Roger Federer on old guys, new guys and good guys ahead of 14th ATP World Tour Finals

Roger Federer is pitching himself against the best of the best in London for a remarkable 14th consecutive time

Marianne Bevis
By Marianne Bevis at the O2 Arena
roger federer
Roger Federer in practice action at The O2 Photo: Marianne Bevis

Roger Federer may not be the world number one by a considerable points margin. He does not even arrive in London for this year’s ATP World Tour Finals as number two.

But even though Federer has been drawn into the same pool as the man who has reached every final this year since winning the Australian Open—Djokovic has won three Majors and six Masters titles this season—many still regard the mighty Swiss as a real contender for the title here.

And with good reason.

Federer is playing the prestigious tennis finale, pitching himself against the best of the best, for a remarkable 14th consecutive time.

He has won more Final titles, six of them, more Final matches, 48, and more prize-money, a cool $13 million, than anyone else.

He has won those titles against six different players—spanning the tennis generations via the likes of Andre Agassi, Lleyton Hewitt and Rafael Nadal—and in three different continents: Houston USA, Shanghai China and, of course, London. Just once in 13 qualifications has he failed to get beyond the Round Robin stage, the year he played with a back injury in 2008.

It’s a formidable record of winning, durability and longevity.

Now, though, the 34-year-old is keen to put memories of last year’s title tilt behind him. For it was a bitter-sweet tournament during which the resurgent Swiss, back from a low of No8 to be in contention to reclaim the No1 ranking by the end of 2014, reached the semi-finals without dropping a set. Indeed he swept through two of his matches for the loss of just six games.

roger fedrer

Roger Federer is preparing to feature in his 14th ATP World Tour FinalsPhoto: Marianne Bevis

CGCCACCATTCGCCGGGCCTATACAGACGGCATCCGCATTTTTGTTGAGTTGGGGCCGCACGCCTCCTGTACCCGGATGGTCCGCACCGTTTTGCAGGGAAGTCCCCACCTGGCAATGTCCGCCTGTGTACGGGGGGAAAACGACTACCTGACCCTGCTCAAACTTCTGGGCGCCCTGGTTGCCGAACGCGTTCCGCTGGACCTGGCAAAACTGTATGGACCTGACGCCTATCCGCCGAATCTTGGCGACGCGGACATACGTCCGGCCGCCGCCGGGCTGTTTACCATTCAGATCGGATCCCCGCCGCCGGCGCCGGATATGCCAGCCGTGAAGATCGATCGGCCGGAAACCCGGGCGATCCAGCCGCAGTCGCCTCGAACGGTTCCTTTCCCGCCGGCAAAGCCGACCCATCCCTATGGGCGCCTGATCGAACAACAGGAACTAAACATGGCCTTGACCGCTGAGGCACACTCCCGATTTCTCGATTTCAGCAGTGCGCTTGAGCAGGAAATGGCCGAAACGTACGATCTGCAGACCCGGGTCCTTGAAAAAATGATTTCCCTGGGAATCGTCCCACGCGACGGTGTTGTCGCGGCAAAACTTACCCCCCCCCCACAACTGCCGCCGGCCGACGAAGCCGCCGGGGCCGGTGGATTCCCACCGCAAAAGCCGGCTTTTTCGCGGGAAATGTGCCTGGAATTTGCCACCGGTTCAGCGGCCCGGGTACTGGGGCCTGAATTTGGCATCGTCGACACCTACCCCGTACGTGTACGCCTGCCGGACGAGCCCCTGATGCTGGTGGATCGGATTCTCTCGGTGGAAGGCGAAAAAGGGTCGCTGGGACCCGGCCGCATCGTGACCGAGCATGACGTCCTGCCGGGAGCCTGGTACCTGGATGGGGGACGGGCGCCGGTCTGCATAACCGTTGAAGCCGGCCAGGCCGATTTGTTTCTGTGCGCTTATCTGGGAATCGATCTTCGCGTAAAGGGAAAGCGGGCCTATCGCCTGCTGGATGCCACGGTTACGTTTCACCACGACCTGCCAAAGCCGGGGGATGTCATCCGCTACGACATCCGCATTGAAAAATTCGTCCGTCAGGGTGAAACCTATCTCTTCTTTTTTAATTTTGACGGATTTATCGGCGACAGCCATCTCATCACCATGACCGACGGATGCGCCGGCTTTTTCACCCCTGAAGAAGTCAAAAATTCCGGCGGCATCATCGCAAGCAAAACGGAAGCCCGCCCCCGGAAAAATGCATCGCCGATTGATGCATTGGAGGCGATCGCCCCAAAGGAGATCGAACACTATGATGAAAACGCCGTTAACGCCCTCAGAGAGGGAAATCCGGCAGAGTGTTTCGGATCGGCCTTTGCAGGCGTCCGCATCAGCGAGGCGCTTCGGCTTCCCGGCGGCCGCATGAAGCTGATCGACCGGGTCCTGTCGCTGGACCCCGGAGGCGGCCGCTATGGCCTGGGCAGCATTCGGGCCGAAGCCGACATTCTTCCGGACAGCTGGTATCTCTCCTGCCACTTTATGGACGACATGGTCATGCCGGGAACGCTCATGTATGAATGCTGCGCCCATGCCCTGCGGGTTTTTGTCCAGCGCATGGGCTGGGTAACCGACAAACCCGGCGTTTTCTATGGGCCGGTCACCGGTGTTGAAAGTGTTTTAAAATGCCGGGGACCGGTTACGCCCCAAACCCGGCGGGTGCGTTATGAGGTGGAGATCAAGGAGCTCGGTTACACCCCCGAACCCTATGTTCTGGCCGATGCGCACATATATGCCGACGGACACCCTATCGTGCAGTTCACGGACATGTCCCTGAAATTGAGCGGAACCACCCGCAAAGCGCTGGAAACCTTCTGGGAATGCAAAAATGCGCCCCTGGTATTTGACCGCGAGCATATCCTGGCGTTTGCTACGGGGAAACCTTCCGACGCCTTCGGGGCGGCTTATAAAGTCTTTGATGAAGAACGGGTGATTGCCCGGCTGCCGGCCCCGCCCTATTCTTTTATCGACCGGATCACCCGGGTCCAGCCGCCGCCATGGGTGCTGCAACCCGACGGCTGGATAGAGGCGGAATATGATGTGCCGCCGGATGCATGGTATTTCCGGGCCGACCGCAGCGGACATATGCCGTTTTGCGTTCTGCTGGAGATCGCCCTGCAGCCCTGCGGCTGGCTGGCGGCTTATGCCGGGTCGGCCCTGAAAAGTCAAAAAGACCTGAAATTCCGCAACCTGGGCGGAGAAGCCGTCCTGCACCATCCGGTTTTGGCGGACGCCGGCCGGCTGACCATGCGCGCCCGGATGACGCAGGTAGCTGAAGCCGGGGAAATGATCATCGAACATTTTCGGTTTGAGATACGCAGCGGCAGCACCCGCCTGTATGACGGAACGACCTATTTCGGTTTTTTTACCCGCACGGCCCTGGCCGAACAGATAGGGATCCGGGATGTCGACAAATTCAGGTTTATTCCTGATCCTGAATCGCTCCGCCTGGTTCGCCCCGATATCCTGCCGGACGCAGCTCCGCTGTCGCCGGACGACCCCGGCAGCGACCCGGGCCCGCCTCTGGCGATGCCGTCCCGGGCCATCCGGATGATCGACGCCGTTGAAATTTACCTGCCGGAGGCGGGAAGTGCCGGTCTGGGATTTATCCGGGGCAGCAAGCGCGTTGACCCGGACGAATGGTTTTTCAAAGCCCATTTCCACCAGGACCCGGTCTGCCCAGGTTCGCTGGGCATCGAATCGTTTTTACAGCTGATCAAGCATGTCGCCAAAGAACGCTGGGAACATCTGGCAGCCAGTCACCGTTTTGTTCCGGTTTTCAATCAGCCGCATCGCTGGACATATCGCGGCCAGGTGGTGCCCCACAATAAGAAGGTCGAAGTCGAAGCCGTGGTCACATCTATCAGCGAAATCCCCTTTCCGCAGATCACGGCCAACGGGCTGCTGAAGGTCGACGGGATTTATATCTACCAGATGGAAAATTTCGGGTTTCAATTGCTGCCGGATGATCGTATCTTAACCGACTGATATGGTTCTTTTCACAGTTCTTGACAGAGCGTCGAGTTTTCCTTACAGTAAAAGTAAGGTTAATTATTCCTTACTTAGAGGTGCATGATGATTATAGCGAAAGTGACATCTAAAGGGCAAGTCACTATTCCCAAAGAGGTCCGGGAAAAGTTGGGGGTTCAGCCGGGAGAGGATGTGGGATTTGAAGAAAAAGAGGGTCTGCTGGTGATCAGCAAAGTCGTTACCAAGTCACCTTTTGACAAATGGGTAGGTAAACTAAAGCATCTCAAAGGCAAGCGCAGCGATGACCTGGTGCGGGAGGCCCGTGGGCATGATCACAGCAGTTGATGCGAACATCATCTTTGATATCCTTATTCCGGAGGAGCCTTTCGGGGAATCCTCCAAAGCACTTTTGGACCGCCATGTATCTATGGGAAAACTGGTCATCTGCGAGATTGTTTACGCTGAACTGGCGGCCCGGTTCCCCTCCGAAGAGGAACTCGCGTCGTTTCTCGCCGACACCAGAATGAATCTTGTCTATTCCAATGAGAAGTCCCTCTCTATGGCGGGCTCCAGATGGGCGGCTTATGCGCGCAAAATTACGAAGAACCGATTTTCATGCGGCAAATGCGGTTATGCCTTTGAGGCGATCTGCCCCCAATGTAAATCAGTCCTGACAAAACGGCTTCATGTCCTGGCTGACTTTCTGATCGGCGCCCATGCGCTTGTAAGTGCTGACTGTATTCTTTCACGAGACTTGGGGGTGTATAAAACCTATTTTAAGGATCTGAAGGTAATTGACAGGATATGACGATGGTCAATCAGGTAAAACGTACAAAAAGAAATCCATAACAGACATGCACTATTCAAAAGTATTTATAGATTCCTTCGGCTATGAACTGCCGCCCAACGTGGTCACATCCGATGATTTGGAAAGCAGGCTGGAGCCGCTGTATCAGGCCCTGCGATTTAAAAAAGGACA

He was then one half of perhaps the finest match of the tournament, against friend and compatriot Stan Wawrinka, a pulsating two and three-quarter hours that saw Federer fight back from a set down, via four match-points, to win 4-6, 7-5, 7-6(6).

But the match took its toll: He tweaked his back in the closing stages, and was forced to pull out of the highly-anticipated final against Djokovic.

If anything, that disappointment has sharpened his appetite, however, though his task in reaching the semis, let alone the final, is clearly a tough one.

He arrived in London early—helped by an early loss at the Paris Masters. Not that his indoor prowess is in doubt: He won his home Swiss Indoors in Basel, beating Nadal in the final, the week before. And after a few days on the hard courts of Queen’s, he finally got onto the O2’s famous Centre Court Friday today.

Soon after, he was into press, and talking again of his motivation for one of his favourite events of the year.

“I haven’t had issues getting motivated. Whether flying to Shanghai, Houston, or London at the end of the season, I look forward to it. It’s always a priority for me, and because it’s a priority, I play better here.

“Then maybe indoors has helped my game.”